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Regional SWAT trains for dangerous calls in rural areas

Hancock school custodian Aaron Solvie, right, gave a tour of the school to members of West Central SWAT before a training exercise at the school in Hancock. Forum News Service photo

HANCOCK — A December shooting at a Connecticut elementary school brought home the reality that crime can strike in rural areas and small towns.

Some may assume these areas don’t have all the resources available in more populated cities to combat such situations, but an initiative started in west central Minnesota in 2007 has made it possible for rural residents to have the best protection and emergency response force available.

The initial talks started several years ago when law enforcement officers were responding to some dangerous situations and sometimes felt they lacked the training and equipment to do the job safely. They knew the cost of acquiring this training and the equipment could be one of their biggest concerns. They soon realized that by combining with neighboring agencies, they would be able to make it happen. Thus began the West Central Special Weapons and Tactics (SWAT) force.

Fifteen cities and entities pay dues to be a part of the West Central SWAT team. Not all the dues-paying groups have personnel on the team, and one entity, Glacial Ridge Hospital, does not pay dues but provides two medics and a doctor to the team.

The cities of Appleton, Benson, Glenwood, Hancock, Morris, Starbuck and Wheaton pay dues for the team as well as the counties of Big Stone, Lac qui Parle, Pope, Stevens, Swift and Traverse. The University of Minnesota-Morris Police Department is also part of the group.

Among the members, there are also several specialists trained in specific areas and instruction. The specialists are in specialty impact munitions, distraction devices, chemical munitions, surveillance, breaching, negotiations, snipers, specialty firearms and communications. The team also has two medics and one doctor, along with canine units used for tracking, apprehension, drugs and evidence recovery.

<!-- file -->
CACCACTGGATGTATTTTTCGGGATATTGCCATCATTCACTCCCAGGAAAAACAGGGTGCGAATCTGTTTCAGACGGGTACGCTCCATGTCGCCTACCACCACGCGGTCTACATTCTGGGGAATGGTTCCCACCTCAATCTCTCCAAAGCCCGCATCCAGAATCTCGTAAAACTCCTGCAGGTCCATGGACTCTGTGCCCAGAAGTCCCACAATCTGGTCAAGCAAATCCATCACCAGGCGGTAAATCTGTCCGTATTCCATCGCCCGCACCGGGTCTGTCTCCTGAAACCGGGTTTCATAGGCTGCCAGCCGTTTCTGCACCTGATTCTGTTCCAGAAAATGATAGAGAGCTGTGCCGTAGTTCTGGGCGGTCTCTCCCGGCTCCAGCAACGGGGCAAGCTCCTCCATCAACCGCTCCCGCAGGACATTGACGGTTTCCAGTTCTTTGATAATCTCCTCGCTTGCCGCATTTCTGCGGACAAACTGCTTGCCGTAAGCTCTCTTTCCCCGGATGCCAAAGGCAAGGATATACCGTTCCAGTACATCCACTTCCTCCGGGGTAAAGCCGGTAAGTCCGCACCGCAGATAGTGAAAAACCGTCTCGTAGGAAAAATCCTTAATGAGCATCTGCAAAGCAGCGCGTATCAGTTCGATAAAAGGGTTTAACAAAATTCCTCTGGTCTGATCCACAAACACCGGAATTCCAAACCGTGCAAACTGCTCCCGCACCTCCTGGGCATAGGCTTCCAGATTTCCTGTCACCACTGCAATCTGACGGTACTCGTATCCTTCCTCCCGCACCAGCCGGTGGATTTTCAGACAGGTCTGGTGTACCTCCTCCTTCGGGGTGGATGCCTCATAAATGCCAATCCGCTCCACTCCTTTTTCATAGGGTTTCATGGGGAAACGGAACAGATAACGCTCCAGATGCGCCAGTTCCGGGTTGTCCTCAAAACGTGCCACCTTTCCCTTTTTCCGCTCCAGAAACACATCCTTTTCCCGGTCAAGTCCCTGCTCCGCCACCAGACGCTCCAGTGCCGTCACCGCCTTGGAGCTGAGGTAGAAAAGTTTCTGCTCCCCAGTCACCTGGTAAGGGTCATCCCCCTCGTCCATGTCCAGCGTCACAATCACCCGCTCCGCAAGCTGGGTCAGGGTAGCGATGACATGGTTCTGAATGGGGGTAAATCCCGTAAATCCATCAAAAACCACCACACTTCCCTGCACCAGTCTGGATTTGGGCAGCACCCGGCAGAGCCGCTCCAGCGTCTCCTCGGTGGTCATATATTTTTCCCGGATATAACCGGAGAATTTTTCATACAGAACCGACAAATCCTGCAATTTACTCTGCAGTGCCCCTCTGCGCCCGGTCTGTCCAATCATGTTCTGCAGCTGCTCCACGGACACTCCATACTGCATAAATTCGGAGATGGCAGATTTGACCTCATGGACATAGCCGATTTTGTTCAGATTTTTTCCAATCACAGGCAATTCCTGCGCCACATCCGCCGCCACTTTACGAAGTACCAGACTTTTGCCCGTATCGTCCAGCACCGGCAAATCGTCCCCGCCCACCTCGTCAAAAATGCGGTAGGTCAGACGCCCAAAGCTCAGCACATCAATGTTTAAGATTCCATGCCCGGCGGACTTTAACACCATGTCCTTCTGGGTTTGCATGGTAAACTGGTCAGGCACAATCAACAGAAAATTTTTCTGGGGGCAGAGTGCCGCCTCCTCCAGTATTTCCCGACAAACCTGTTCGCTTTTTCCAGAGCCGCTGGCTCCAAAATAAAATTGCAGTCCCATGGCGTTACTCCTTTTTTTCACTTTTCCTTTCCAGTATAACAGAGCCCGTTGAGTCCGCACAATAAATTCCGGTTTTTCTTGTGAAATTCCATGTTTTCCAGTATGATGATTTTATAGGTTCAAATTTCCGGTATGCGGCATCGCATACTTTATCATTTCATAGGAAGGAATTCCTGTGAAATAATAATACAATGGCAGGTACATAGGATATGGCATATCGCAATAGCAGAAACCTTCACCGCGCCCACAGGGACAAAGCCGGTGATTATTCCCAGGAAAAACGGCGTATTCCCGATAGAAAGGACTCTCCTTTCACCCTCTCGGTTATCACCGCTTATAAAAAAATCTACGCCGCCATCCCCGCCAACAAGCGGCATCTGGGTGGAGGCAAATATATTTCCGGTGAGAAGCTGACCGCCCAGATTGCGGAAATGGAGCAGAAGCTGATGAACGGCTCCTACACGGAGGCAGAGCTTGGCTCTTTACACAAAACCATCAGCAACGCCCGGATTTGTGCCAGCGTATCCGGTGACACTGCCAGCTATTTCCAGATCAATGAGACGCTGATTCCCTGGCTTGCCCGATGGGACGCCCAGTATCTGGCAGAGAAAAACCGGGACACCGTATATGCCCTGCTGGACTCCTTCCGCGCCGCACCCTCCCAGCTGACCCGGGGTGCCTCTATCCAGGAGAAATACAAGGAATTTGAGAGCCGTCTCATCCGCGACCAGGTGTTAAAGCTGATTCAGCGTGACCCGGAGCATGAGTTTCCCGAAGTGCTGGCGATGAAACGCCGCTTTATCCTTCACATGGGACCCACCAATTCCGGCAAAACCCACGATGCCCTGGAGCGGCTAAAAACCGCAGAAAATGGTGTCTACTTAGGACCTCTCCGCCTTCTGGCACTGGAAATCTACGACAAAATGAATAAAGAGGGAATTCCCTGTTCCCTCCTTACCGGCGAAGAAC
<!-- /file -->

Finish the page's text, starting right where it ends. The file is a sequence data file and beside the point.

The SWAT group trains together once a month and has several classroom trainings. They need to recertify every year with all the tools used.

The SWAT commander is Nathan Brecht of the Pope County Sheriff’s Office. The assistant commander is Dale Danter of the Glenwood Police Department. Team leaders are Jason Berning from the Wheaton Police Department and Jason Reed from the Morris Police Department.

If a situation arises within the SWAT counties, an officer can call out the team. Some risk assessment criteria must be met prior to being called out. Depending on where the call is, the team can respond quite quickly. A benefit of a multi-jurisdictional team is that it has members in various parts of the counties who have the equipment and tools to handle a threatening situation.

“The communities in this area of the state cannot rely on or afford to wait for another SWAT team to get here” Brecht said. “Law enforcement here needs to be self-sufficient. It is our job to protect the citizens of these communities, and that’s what we are accomplishing here.”

West Central SWAT recently conducted a training session in the Hancock school that involved scenarios such as hostage rescue, building searches and a possible active shooter. The team is trying to do drills in many of the schools and other public buildings throughout the six counties to be familiar with the building layout and contact personnel.

In the last seven years, the team has been called out an average of just over five times per year. Even if they don’t receive many calls, there is a benefit of getting to know neighboring law enforcement agencies and working together in all types of situations.

“It is nice to know your neighbor,” Brecht added, “and nice to know that we are ready for anything.”